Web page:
AUGUSTA, Maine — Staffers with the Maine Public Utilities Commission have found that there are no "systemic problems" with Central Maine Power's metering and billing systems.
That's one of the findings in the latest report released by the PUC Thursday. Another finding concludes that the so-called smart meters have been recording and transmitting customer usage data accurately.
The PUC's two-year investigation on billing and metering issues was in response to hundreds of customer complaints who claimed they were overcharged by the company following the implementation of a new metering system. Many customers claimed they saw their bills double, even triple in some cases after the infamous October wind storm of 2017.
Central Maine Power, all the while, maintained there were no problems with its metering and billing systems.
An independent audit conducted in 2018 found the new smart meters were in many cases accurate. It claimed an increase in supplier rates "added to the effects of higher than typical usage."
However, that audit did find flaws in the company's customer service and response and, "in exceedingly rare cases involving an unusual series of events, some meters in CMP’s service territory were susceptible to registering incorrect usage."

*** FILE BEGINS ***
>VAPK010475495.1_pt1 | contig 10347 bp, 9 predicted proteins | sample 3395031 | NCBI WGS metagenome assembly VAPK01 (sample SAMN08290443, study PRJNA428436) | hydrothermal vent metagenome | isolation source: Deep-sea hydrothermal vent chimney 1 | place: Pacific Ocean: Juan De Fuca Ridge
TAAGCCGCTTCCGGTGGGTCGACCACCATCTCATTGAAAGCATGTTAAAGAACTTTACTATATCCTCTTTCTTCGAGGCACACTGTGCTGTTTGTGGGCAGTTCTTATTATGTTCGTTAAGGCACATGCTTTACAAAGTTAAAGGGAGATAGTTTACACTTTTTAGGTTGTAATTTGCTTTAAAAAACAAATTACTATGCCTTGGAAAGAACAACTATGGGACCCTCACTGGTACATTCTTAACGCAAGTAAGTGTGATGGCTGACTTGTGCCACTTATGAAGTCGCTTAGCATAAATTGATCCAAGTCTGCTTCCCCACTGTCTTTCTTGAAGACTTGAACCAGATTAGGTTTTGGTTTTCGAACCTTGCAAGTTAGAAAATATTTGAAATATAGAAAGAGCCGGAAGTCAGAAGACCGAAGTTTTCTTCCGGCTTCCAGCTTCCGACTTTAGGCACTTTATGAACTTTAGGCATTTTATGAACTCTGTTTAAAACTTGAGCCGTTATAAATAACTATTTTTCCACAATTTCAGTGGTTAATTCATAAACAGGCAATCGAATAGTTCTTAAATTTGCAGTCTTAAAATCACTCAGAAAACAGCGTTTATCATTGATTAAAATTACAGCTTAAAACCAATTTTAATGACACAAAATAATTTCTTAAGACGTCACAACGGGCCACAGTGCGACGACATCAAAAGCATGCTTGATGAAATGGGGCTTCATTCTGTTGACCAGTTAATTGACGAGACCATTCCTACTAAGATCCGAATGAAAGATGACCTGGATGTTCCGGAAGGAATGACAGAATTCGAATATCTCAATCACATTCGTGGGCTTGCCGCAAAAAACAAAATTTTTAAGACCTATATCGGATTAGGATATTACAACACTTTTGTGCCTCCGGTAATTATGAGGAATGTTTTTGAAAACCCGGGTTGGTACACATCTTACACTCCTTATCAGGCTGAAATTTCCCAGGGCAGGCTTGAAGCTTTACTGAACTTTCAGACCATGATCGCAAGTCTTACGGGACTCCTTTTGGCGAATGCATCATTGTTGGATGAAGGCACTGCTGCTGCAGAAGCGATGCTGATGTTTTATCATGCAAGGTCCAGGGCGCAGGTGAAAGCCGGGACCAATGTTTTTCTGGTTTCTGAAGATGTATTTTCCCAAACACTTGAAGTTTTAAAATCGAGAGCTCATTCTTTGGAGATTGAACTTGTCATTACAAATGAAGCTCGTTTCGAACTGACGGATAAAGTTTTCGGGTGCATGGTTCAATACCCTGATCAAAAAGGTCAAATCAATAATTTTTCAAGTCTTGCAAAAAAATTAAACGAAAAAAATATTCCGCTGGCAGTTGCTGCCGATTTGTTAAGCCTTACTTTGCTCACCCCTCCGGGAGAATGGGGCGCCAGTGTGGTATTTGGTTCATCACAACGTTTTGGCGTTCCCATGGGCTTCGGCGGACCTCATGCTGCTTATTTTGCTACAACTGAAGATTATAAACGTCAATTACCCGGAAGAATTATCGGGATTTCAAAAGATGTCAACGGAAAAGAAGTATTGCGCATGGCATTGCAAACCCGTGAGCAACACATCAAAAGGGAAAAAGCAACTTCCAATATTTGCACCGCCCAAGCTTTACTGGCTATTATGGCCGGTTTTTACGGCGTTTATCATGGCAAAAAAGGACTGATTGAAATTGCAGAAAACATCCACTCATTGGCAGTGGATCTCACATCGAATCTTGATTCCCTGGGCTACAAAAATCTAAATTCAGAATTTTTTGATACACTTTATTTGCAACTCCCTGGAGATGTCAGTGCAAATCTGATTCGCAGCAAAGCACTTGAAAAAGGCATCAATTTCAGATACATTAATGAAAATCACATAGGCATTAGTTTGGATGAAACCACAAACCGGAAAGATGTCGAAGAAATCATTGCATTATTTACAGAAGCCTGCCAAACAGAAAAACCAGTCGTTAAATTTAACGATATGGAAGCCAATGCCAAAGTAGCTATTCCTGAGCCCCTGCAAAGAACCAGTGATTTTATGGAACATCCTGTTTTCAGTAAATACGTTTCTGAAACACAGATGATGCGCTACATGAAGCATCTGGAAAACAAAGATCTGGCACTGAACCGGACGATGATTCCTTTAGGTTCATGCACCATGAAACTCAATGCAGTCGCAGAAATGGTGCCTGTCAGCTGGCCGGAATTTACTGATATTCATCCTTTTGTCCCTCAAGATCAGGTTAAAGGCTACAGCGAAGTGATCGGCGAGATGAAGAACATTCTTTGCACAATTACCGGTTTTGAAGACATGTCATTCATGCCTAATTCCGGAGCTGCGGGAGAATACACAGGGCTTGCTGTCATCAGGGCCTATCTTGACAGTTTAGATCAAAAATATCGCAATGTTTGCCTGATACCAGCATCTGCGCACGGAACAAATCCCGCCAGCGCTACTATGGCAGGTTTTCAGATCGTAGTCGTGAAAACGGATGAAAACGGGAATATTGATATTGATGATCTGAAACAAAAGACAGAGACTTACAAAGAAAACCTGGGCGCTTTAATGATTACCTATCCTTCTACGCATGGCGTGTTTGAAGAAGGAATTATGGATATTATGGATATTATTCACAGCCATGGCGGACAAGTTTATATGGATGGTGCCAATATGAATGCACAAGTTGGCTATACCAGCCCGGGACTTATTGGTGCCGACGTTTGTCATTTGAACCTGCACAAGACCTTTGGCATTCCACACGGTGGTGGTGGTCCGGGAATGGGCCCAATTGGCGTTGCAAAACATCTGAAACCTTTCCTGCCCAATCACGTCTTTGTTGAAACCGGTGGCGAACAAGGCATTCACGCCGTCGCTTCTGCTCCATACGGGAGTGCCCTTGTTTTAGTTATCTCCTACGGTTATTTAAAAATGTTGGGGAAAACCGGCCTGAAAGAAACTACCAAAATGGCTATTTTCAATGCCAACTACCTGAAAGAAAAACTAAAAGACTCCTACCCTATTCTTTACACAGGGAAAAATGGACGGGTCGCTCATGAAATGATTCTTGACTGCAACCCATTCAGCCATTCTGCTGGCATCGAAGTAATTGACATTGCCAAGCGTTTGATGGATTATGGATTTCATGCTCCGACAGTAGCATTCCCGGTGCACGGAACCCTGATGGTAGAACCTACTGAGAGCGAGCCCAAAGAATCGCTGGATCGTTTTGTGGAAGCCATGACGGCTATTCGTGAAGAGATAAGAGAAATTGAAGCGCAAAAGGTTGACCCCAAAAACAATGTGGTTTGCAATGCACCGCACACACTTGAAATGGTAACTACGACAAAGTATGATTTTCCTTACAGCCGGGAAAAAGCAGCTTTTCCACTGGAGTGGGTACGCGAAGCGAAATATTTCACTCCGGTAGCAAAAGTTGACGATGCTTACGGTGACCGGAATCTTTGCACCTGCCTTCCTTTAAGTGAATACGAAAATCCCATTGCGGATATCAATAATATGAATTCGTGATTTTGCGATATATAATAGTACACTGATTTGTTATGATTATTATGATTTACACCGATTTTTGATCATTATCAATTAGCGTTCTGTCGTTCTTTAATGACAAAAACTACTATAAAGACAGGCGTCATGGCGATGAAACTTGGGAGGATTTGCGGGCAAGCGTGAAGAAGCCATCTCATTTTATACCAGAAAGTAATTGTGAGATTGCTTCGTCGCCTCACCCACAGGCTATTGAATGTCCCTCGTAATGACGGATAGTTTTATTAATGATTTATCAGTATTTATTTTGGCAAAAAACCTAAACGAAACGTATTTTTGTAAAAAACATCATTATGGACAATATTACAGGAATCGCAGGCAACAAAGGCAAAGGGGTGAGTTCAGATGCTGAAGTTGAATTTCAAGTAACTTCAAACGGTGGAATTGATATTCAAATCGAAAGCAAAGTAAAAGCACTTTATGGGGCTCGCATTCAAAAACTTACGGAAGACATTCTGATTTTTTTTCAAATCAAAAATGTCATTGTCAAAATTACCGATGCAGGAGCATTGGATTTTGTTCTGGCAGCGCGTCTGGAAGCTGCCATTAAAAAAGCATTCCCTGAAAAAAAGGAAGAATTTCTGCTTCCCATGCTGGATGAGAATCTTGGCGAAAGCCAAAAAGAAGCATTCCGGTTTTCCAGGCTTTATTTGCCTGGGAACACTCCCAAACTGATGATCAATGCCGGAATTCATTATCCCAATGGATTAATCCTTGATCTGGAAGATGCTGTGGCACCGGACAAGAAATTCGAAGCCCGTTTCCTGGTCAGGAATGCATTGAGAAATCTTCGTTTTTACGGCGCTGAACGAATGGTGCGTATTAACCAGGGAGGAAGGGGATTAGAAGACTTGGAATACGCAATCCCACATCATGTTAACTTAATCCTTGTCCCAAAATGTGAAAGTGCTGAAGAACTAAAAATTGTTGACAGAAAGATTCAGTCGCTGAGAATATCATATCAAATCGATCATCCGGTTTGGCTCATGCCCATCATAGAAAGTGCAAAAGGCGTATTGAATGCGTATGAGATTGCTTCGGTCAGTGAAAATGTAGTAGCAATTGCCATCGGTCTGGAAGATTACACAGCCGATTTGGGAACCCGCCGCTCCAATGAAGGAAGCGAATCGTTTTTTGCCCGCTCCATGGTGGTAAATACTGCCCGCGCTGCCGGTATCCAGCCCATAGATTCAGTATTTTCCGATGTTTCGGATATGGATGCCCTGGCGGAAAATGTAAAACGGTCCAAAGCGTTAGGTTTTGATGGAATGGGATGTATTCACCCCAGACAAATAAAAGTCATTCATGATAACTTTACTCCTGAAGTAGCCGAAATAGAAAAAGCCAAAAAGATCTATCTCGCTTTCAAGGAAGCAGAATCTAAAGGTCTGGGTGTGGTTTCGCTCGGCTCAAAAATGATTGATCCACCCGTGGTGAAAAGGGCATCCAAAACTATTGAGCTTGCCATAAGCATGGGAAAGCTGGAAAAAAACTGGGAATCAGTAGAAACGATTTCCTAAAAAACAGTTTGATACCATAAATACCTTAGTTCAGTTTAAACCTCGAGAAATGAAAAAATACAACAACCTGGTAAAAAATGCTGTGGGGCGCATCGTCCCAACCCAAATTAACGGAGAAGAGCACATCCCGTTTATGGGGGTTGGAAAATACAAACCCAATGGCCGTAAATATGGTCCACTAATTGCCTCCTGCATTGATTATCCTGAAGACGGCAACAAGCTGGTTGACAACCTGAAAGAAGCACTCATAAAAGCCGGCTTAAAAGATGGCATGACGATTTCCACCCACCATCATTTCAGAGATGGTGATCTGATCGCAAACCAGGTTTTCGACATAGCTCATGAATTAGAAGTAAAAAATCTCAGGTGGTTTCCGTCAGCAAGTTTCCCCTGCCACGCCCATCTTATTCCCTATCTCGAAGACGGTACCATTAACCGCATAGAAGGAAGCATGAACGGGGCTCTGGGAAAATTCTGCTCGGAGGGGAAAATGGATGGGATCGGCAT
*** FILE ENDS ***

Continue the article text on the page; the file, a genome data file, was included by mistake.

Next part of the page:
The report goes on to say that the large number of CMP customers who experienced high bills and high usage was "due to a record-breaking cold snap from December 2017 into January 2018 and a double-digit increase in the standard-offer electricity-supple price in Januar 2018."
Now, because the billing system has been found to be accurate, the PUC says any customer who has been deferring paying their CMP bills must make arrangements to pay them off.
House chair of the Legislature’s Energy, Utilities and Technology Committee Rep. Seth Berry issued a statement Thursday following the release of the PUC’s report.
“Today’s PUC reports are a major disappointment for every CMP customer,” Berry said. “Until CMP has made each and every customer whole for the inaccurate bills, hours spent on hold, dropped calls and illegal cutoffs, their overseas investors should not make a penny more. Likewise, until CMP has made reparations for their misleading behavior and outright lies to customers, workers and policymakers, they should not be allowed a penny more. Yet with these reports, PUC staff recommends an increase of over $20 million per year in revenues for CMP, and an 8.1% rate hike.”
In a response to the PUC's report, Central Maine Power said it appreciated the intensive regulatory process and it will review the findings and recommendations closely. CMP's statement read in part, "our top priority is ensuring reliable service to our customers, delivered by knowledgeable and caring employees and provided at fair and reasonable rates."
This story will be updated.